Opinion: Dissenting judge gives Pell reason to clutch at High Court lifeline

Monday 26 August 2019 by Professor Mirko Bagaric, Bachelor of Criminal Justice and Criminology

George Pell leaving court after failing to have his conviction overturned.

Cardinal George Pell leaves court in Melbourne.

In summary

  • Opinion piece for The Australian by Mirko Bagaric, Professor of Law, Swinburne University of Technology

The path to overturning his convictions for child sex offences is now more difficult for George Pell but certainly not impossible.

Having lost his appeal against conviction in the Victorian Court of Appeal on Wednesday, Pell’s only remaining avenue of appeal is to the High Court of Australia.

There is no automatic right to an appeal at the High Court.

However, it is likely that Pell will satisfy the test for special leave to appeal.

There are a large number of historic sexual abuse cases now being prosecuted and hence Pell’s case raises a matter of public importance in relation to a complex area of law. The high-profile nature of the case provides the High Court with an ideal vehicle to promote the interests of justice by widely promulgating some of the relevant legal principles that apply in such cases.

Moreover, the dissenting judgment of Justice Mark Weinberg provides a coherent platform from which to launch an appeal.

In my view, Justice Weinberg is the leading criminal law jurist in the country and his standing in the legal community is likely to encourage Pell’s legal team to appeal to the High Court.

The decision whether to appeal to the High Court might also be swayed by the fact the High Court has recently been critical of some judgments of the Victorian Court of Appeal. In The Queen v Falzon (2018) HCA 29 the High Court summarily overturned a judgment of the Court of Appeal, which held that when an accused is charged with cultivation and trafficking of a large amount of drugs, the prosecution could not tender evidence of large amounts of cash found in the possession of the accused as evidence that the drugs were possessed in order to sell them.

The High Court pointed out that the decision by the Victorian Court of Appeal was patently contrary to established legal authority and that the Victorian court effectively “refused to follow those earlier decisions while purporting to observe them”.

The High Court added that “this was not a course properly open to the majority and it should not be repeated”.

This decision followed an earlier Victorian Court of Appeal decision where the court declined to adopt established principles regarding the admissibility of tendency evidence on the basis that these principles were clearly wrong.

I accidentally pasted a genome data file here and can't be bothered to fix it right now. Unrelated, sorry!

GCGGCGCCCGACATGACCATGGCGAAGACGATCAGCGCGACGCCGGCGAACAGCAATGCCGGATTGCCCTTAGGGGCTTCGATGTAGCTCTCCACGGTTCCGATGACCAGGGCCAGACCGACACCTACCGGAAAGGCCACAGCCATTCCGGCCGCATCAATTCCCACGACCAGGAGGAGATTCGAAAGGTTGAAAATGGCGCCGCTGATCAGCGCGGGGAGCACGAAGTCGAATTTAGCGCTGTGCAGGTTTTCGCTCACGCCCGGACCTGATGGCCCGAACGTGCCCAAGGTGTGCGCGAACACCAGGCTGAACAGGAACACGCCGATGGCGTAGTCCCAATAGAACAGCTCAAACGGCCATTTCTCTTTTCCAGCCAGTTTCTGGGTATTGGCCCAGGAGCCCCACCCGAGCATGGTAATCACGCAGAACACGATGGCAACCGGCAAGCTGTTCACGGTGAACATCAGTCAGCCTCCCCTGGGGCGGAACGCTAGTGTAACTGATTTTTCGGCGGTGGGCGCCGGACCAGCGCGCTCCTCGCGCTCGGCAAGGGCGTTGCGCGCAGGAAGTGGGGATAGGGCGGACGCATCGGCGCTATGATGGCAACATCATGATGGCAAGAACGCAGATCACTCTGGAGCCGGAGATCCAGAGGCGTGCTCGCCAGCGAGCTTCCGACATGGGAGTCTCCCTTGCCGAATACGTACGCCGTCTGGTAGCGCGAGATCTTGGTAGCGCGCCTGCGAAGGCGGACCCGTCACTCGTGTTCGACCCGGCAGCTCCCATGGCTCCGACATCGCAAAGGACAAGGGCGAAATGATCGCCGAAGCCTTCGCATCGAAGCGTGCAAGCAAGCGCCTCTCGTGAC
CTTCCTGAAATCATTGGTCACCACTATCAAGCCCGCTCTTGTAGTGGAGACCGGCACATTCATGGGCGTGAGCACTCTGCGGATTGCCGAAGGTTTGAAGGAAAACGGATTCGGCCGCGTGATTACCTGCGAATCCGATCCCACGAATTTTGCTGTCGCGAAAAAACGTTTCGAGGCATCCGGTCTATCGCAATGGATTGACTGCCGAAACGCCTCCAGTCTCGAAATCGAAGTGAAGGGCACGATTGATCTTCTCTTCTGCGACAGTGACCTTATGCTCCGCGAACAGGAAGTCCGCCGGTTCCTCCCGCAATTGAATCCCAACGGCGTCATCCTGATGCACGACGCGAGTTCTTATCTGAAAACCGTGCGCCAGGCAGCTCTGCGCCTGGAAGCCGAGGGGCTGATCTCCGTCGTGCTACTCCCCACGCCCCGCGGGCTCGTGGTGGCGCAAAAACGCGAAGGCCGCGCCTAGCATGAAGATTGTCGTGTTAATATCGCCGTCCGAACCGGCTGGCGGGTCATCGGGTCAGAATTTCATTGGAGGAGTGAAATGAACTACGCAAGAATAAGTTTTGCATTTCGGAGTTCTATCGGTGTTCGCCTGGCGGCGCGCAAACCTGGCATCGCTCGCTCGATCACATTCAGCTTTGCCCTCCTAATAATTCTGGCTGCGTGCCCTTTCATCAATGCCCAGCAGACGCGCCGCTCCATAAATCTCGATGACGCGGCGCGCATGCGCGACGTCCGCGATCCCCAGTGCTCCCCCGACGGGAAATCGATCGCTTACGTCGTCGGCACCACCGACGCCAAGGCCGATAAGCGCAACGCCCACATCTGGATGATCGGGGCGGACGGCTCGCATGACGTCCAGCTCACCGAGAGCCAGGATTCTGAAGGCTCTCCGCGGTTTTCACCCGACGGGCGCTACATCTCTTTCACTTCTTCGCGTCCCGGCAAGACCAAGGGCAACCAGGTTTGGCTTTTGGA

The High Court in IMM v The Queen (2016) HCA 14 took the contrary view.

It was the Victorian Court of Appeal that was wrong — clearly so.

In the last full calendar year, 14 of the 63 High Court judgments handed down in 2018 focused on the criminal law. Four of the appeals were from Victoria, and three were successful (the other two being R v Dennis Bauer (a pseudonym) (2018) HCA 40 and Strickland (a pseudonym) v DPP (Cth) (2018) HCA 53.

It is not tenable to meaningfully assess the merits of any particular appeal until the grounds and arguments have been lodged. But absent exceptional circumstances, any appeal lodged by Pell to the High Court would be confined to the same three grounds as at the Victorian Court of Appeal.

It is almost certain that one of the grounds would be that the conviction was unreasonable, given that this was the ground upheld by Justice Weinberg.

The argument that a conviction is unreasonable incorporates an impressionistic test given that it turns largely on an assessment on the credibility and reliability of the evidence by the complainant.

The empirical evidence establishes that there are no definitive tests to determine whether a person is being honest or accurate. Moreover, judges are no more accurate in their assessment of witness credibility than lay people.

Hence it is not surprising that the Victorian Court of Appeal split two judges to one on this issue.

The fact that this division occurred is most likely to provide the catalyst for the continuation of this matter in both the court of law and court of public opinion.

Professor Mirko Bagaric is Director of the Evidence-Based Sentencing and Criminal Justice Project at Swinburne University of Technology. This opinion piece was originally published in The Australian